Posts Tagged ‘young adult books’
There’s now just 2 weeks left until Twilight the movie, based on Stephenie Meyer’s best-selling novel, hits theaters across the country! That’s means that DPL’s Twilight party is just around the corner. It’s on Wednesday, November 19th, from 5:30-7:30 at the Fairmount Library to be exact. Hope you can make it!
We have great activities lined up for all the fans, such as an Edward vs. Jacob debate, a howling contest, Twilight trivia, and pin-the-tail on the werewolf. There will be fantastic prizes, too. Twilight soundtrack, anyone? Would you prefer a poster of Jacob or a poster of Edward? We also have movie tickets to give away and plan to show the extended trailer on the Library’s big screen.
Twilight is currently one of the most requested books at DPL, by both teens and adults. It centers around a 17 yr. old girl who moves to a small town in Washington. She meets a beautiful and desirable high school senior named Edward Cullen, who also happens to be a vampire. (zoinks!) As their love blossoms, danger is lurking around the corner. Praised as “extraordinarily suspenseful,” and a “love story with bite,” Twilight has proved itself as the next great thing in young adult literature.
Things were getting just a tiny bit crowded in the Young Adult section at Fairmount, so we decided to move things around and freshen up the place. To help with the shifting we enlisted two brand new teen volunteers, siblings Anthony and Bethany. We reeeealllly appreciate all the input they provided. Reeeeallllly. They did a great job! If you don’t count all the dusting we had to endure, it was kinda fun shifting the collection, rearranging shelves, and creating new displays.
It all started when Bethany came in to the library one day to inquire about being a teen volunteer. After sharing my makeover plan with her she offered up her time and we agreed to take on the project the next Saturday morning. Well, that Friday she called and left a message saying she had the flu and wouldn’t be able to make it in, but that her brother could come in and help out. Fine by me. Then Saturday morning rolls around and they both show up. How cool is that?!? You think you’re getting one volunteer and suddenly you have two. We sure had a great time.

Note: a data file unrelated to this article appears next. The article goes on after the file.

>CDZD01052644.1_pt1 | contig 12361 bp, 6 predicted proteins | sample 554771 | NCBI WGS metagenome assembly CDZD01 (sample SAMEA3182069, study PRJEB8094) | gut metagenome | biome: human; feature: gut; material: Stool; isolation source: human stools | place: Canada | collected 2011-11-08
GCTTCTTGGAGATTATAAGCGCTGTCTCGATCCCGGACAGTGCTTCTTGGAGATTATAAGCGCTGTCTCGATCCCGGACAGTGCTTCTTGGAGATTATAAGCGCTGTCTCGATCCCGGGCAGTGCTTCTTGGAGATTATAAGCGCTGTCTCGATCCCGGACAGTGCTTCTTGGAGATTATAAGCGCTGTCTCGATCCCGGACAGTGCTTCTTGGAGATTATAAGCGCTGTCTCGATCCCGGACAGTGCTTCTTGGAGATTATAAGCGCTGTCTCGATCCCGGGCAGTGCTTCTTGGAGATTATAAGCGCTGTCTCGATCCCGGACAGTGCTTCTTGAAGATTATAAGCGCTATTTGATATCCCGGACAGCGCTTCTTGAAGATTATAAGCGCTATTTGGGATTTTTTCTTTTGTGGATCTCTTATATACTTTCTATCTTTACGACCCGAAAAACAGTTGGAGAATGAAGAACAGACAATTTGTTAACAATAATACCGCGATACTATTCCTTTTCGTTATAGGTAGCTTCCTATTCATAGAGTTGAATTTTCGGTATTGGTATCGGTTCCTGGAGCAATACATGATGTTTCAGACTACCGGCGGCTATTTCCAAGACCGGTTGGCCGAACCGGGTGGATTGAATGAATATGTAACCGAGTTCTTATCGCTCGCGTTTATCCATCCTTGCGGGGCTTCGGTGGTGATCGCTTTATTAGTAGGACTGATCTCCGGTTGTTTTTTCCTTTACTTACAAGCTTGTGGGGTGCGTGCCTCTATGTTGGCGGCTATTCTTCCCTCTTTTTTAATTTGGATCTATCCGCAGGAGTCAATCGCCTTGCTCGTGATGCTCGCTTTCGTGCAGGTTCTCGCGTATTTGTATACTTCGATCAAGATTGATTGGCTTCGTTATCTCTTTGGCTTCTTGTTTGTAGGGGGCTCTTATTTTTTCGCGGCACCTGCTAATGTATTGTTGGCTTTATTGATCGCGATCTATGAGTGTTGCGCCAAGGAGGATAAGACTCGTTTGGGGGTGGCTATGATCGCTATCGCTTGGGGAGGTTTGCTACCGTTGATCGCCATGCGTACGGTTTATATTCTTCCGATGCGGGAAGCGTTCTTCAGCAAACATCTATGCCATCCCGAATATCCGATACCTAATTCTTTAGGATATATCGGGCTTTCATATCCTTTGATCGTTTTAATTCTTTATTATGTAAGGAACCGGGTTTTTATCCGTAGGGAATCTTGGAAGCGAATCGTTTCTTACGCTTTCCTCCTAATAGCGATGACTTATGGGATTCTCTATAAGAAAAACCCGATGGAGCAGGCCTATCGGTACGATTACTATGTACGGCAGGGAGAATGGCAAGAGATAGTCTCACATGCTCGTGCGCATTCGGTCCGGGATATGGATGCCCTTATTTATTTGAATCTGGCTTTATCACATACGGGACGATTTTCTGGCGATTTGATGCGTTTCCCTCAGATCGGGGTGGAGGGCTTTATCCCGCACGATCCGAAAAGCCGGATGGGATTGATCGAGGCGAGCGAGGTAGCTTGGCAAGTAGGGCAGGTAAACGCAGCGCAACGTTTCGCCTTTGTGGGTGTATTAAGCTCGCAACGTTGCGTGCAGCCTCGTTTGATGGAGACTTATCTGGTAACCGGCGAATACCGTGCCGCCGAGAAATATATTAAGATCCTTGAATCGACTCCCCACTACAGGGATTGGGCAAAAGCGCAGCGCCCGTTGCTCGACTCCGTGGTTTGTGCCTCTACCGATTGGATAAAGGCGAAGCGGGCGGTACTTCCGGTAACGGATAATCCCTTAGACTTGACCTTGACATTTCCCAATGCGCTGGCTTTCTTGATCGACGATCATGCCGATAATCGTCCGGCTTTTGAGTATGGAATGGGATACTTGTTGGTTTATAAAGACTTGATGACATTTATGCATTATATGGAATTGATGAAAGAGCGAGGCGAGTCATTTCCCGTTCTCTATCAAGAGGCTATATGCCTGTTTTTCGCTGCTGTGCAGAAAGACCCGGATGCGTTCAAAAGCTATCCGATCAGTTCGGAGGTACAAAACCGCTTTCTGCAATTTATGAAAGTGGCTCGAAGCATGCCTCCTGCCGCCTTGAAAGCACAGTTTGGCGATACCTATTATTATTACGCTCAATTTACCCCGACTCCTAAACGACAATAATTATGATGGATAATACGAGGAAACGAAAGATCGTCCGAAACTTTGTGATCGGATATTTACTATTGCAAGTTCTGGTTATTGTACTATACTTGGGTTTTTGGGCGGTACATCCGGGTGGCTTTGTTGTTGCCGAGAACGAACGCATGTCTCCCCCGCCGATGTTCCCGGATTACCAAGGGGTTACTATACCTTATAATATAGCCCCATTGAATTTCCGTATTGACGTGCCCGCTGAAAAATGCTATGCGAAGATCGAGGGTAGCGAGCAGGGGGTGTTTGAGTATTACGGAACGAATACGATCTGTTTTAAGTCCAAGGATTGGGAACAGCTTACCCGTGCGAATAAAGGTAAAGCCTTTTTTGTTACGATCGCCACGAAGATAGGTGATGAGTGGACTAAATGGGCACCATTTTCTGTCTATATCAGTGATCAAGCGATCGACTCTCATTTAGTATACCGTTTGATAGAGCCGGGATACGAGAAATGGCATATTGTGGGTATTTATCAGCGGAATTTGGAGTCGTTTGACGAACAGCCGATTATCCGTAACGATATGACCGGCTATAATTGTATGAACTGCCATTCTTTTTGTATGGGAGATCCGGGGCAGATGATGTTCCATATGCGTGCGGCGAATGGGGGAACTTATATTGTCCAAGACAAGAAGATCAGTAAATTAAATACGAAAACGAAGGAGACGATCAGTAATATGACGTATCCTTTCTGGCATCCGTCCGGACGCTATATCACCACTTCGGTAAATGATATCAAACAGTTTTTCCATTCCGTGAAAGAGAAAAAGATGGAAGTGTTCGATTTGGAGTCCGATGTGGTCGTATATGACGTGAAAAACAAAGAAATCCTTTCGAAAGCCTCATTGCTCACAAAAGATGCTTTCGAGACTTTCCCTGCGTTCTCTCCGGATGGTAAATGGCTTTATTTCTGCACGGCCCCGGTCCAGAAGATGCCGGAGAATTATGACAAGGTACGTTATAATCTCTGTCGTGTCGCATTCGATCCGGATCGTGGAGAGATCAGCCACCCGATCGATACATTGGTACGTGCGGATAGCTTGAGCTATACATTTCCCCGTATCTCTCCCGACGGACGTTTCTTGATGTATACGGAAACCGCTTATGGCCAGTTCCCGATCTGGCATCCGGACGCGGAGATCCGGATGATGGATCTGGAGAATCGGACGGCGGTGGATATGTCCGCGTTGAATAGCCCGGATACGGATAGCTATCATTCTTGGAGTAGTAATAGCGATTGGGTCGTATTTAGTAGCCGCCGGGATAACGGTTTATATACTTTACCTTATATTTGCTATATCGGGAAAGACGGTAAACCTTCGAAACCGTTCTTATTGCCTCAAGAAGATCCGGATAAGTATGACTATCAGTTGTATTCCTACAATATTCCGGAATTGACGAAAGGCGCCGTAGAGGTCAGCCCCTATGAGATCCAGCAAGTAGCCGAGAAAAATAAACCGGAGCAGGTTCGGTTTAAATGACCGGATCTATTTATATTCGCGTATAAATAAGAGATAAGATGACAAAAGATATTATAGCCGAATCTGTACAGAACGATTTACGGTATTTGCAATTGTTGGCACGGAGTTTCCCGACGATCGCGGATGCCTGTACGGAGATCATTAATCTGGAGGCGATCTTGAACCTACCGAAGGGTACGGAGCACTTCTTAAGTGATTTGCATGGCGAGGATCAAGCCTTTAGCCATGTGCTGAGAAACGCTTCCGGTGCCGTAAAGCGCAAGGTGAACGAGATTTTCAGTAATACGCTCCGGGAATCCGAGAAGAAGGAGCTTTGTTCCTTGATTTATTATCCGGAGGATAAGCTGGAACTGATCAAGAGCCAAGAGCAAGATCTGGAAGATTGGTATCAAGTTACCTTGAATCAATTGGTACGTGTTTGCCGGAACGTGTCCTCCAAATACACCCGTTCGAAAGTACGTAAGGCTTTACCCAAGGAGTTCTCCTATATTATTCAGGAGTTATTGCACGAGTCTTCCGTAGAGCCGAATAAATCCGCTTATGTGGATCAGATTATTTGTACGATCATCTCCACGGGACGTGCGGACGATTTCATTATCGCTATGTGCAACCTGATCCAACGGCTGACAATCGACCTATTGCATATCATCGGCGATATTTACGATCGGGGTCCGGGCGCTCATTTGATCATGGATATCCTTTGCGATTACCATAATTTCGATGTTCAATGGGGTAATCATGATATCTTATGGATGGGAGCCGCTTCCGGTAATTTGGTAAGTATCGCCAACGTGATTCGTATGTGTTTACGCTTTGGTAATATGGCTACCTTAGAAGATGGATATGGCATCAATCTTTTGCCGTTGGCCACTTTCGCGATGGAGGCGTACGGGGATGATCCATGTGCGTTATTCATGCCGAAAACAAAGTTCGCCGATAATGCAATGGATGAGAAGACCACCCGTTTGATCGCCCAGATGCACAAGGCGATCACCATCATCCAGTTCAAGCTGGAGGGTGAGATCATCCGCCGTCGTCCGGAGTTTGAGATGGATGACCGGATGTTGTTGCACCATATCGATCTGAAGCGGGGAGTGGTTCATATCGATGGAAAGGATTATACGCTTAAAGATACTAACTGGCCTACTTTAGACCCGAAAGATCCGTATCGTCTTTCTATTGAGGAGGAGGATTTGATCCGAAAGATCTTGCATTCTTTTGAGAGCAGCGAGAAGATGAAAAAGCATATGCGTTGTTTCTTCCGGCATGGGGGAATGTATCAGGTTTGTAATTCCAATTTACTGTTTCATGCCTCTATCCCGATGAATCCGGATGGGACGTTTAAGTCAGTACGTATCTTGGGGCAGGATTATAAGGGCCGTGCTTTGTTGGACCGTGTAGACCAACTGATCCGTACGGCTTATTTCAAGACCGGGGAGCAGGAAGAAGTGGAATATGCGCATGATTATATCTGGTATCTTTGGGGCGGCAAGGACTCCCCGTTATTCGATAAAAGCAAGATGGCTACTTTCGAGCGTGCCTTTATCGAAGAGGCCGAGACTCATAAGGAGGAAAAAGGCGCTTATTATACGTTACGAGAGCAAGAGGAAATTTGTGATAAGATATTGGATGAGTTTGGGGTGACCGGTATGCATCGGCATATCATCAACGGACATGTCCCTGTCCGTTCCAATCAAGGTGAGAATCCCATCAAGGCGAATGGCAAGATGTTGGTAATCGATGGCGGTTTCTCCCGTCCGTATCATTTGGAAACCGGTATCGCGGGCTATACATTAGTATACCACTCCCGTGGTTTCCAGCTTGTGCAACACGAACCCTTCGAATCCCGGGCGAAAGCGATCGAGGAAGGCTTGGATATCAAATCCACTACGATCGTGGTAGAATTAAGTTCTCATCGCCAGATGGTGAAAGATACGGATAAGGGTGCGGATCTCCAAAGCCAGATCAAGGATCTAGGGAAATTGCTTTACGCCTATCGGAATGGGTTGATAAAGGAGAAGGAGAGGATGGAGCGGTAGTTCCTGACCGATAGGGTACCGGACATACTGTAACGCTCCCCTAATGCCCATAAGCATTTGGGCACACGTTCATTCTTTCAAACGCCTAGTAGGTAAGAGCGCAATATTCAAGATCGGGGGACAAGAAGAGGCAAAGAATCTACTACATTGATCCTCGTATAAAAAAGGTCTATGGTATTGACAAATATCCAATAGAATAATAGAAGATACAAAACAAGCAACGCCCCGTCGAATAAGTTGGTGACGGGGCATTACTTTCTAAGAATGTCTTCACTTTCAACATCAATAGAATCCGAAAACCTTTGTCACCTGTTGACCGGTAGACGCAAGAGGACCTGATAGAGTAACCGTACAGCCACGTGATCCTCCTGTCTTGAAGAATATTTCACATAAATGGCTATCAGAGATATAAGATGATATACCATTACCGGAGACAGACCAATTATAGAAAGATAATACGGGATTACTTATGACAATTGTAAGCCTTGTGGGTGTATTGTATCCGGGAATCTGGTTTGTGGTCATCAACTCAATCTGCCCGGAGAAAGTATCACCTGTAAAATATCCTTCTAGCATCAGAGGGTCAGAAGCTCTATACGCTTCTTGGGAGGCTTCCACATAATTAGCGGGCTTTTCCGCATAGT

I quickly learned that working with volunteers who are brother and sister makes for a hilarious morning at the library. It was great fun to listen to them gently bicker with one another about whether “guy books” or “girl books” should be on display. Their opposing tastes in books turned out to be highly valuable input that allowed for the displays to cater to a variety of interests. My favorite moment was not when I could see how proud they were of themselves and their work, nor was it when they were talking about how they were having a good time and would like to volunteer again, rather, my favorite moment was when Anthony said, “Yeah, I’ve always kinda thought that if I could ever be a Greek God, I would be the God of Libraries.”
The next time you’re at the Fairmount St. Library make a point to stop by the YA section and see the new setup. The circulating videogames are now on a different shelf, and the “NEW” books have their own display unit. Feel free to let us know what you like/dislike. We love suggestions, especially from our teen patrons. Plus, if you’re ever interested in volunteering let us know. You can always apply the time you spend helping out towards service hours that you might need to accrue for school or church.
Oh, and actually, my favorite moment of the day was when Anthony was giving Bethany a hard time about putting so many of the “girl books” on display and she replied with, “You’re just mad that you don’t get to read the girl books. You wish you could read girl books. You wish.”
Thanks to both Anthony and Bethany for their fantastic help!
Young Republicans and full body cavity searches? You’d think it’d be hard to put those two together, but Gordon Korman does it in the first few sentences of his hilarious novel Born to Rock, so you know it’s going to be good. The story opens with the narrator, Leo Carraway, bemoaning the unceremonious end to his summer job (a.k.a. the full body cavity search). As the story unfolds, we learn that Leo is an active Young Republican whose greatest goals are to date a beautiful Young Republican (the reason he joined) and to attend Harvard with his full-ride scholarship. Being the action-packed and hysterical novel that this is, rest assured that Leo’s dreams are not handed to him on a silver platter.